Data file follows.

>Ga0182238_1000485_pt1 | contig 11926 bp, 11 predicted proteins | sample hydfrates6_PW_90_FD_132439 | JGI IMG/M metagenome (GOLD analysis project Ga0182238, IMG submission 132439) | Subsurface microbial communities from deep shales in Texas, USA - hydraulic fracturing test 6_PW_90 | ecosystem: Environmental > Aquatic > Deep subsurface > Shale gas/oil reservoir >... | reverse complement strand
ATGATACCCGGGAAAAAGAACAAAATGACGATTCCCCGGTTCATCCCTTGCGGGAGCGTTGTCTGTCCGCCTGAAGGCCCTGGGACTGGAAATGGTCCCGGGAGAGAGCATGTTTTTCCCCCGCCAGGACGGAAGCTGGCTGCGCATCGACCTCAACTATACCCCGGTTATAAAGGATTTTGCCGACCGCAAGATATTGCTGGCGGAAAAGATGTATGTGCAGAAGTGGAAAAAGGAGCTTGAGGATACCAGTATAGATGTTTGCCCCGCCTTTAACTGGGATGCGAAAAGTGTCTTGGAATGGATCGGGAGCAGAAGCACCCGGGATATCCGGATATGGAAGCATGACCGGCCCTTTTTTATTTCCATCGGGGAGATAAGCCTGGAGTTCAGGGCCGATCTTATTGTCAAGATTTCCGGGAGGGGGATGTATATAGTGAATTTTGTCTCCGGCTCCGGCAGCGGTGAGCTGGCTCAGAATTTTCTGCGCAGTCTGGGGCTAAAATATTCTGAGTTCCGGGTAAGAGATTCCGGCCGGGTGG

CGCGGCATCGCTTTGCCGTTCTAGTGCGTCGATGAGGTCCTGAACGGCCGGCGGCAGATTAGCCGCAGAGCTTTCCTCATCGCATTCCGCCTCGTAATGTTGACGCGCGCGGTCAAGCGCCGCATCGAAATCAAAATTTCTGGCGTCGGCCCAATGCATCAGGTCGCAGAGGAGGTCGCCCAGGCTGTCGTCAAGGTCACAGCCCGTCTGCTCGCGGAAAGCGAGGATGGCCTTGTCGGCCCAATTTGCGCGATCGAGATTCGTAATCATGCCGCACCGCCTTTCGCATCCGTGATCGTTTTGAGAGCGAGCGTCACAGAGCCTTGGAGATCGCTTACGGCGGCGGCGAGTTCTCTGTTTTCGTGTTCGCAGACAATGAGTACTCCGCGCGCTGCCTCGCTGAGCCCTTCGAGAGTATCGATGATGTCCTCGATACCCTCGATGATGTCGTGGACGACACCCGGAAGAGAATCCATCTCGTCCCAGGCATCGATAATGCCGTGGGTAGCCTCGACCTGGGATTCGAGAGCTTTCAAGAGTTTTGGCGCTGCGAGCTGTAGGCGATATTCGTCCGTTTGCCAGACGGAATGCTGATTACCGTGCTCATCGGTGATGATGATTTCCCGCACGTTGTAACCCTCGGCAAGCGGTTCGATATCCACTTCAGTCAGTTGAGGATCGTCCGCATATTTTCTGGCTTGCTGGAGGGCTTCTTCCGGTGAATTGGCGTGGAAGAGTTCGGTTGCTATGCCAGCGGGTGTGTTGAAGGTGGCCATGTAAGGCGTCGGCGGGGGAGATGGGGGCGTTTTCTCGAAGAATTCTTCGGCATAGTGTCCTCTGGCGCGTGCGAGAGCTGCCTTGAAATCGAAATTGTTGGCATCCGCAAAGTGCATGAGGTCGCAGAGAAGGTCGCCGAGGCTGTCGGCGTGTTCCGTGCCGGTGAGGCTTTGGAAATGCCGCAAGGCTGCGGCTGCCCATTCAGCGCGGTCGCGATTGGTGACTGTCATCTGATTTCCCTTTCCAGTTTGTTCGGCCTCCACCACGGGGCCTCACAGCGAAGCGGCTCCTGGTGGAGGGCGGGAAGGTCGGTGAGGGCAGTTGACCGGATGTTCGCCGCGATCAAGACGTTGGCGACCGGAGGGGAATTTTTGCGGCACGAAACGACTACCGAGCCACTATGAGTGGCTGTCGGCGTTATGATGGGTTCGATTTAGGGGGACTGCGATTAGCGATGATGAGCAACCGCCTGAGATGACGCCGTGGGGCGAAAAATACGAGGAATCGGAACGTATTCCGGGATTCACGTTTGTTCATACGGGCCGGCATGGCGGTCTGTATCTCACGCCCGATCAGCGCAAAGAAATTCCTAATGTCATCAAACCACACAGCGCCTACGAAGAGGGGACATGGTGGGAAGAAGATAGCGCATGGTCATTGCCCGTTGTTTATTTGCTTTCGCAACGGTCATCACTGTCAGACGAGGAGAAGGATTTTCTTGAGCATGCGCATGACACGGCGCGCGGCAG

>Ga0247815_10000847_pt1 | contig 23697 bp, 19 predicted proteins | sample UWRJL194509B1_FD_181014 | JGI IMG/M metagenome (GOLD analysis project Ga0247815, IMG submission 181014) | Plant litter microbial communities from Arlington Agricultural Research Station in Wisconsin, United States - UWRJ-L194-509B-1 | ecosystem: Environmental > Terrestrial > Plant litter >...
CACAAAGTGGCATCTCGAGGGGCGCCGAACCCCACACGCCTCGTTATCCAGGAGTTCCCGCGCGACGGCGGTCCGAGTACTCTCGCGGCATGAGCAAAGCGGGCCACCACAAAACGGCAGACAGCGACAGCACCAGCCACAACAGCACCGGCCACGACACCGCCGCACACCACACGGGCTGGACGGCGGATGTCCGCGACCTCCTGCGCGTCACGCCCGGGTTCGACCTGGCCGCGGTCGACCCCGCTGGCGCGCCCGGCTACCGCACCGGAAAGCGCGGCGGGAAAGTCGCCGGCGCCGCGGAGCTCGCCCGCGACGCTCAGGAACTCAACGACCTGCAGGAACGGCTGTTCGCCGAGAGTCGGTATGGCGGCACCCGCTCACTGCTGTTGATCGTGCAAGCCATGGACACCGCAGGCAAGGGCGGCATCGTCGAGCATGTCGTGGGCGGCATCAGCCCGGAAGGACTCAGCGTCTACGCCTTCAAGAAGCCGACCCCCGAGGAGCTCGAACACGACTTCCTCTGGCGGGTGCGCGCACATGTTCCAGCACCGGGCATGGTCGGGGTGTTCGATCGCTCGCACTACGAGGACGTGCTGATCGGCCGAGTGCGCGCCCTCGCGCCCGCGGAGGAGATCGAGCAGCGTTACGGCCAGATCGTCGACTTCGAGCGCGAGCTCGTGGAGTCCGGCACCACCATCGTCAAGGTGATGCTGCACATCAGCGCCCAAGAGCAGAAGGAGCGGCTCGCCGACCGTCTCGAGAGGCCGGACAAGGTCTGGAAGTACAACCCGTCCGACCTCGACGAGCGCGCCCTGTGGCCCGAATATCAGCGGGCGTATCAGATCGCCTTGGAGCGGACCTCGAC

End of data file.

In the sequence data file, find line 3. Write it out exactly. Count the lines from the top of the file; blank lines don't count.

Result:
CGCGGCATCGCTTTGCCGTTCTAGTGCGTCGATGAGGTCCTGAACGGCCGGCGGCAGATTAGCCGCAGAGCTTTCCTCATCGCATTCCGCCTCGTAATGTTGACGCGCGCGGTCAAGCGCCGCATCGAAATCAAAATTTCTGGCGTCGGCCCAATGCATCAGGTCGCAGAGGAGGTCGCCCAGGCTGTCGTCAAGGTCACAGCCCGTCTGCTCGCGGAAAGCGAGGATGGCCTTGTCGGCCCAATTTGCGCGATCGAGATTCGTAATCATGCCGCACCGCCTTTCGCATCCGTGATCGTTTTGAGAGCGAGCGTCACAGAGCCTTGGAGATCGCTTACGGCGGCGGCGAGTTCTCTGTTTTCGTGTTCGCAGACAATGAGTACTCCGCGCGCTGCCTCGCTGAGCCCTTCGAGAGTATCGATGATGTCCTCGATACCCTCGATGATGTCGTGGACGACACCCGGAAGAGAATCCATCTCGTCCCAGGCATCGATAATGCCGTGGGTAGCCTCGACCTGGGATTCGAGAGCTTTCAAGAGTTTTGGCGCTGCGAGCTGTAGGCGATATTCGTCCGTTTGCCAGACGGAATGCTGATTACCGTGCTCATCGGTGATGATGATTTCCCGCACGTTGTAACCCTCGGCAAGCGGTTCGATATCCACTTCAGTCAGTTGAGGATCGTCCGCATATTTTCTGGCTTGCTGGAGGGCTTCTTCCGGTGAATTGGCGTGGAAGAGTTCGGTTGCTATGCCAGCGGGTGTGTTGAAGGTGGCCATGTAAGGCGTCGGCGGGGGAGATGGGGGCGTTTTCTCGAAGAATTCTTCGGCATAGTGTCCTCTGGCGCGTGCGAGAGCTGCCTTGAAATCGAAATTGTTGGCATCCGCAAAGTGCATGAGGTCGCAGAGAAGGTCGCCGAGGCTGTCGGCGTGTTCCGTGCCGGTGAGGCTTTGGAAATGCCGCAAGGCTGCGGCTGCCCATTCAGCGCGGTCGCGATTGGTGACTGTCATCTGATTTCCCTTTCCAGTTTGTTCGGCCTCCACCACGGGGCCTCACAGCGAAGCGGCTCCTGGTGGAGGGCGGGAAGGTCGGTGAGGGCAGTTGACCGGATGTTCGCCGCGATCAAGACGTTGGCGACCGGAGGGGAATTTTTGCGGCACGAAACGACTACCGAGCCACTATGAGTGGCTGTCGGCGTTATGATGGGTTCGATTTAGGGGGACTGCGATTAGCGATGATGAGCAACCGCCTGAGATGACGCCGTGGGGCGAAAAATACGAGGAATCGGAACGTATTCCGGGATTCACGTTTGTTCATACGGGCCGGCATGGCGGTCTGTATCTCACGCCCGATCAGCGCAAAGAAATTCCTAATGTCATCAAACCACACAGCGCCTACGAAGAGGGGACATGGTGGGAAGAAGATAGCGCATGGTCATTGCCCGTTGTTTATTTGCTTTCGCAACGGTCATCACTGTCAGACGAGGAGAAGGATTTTCTTGAGCATGCGCATGACACGGCGCGCGGCAG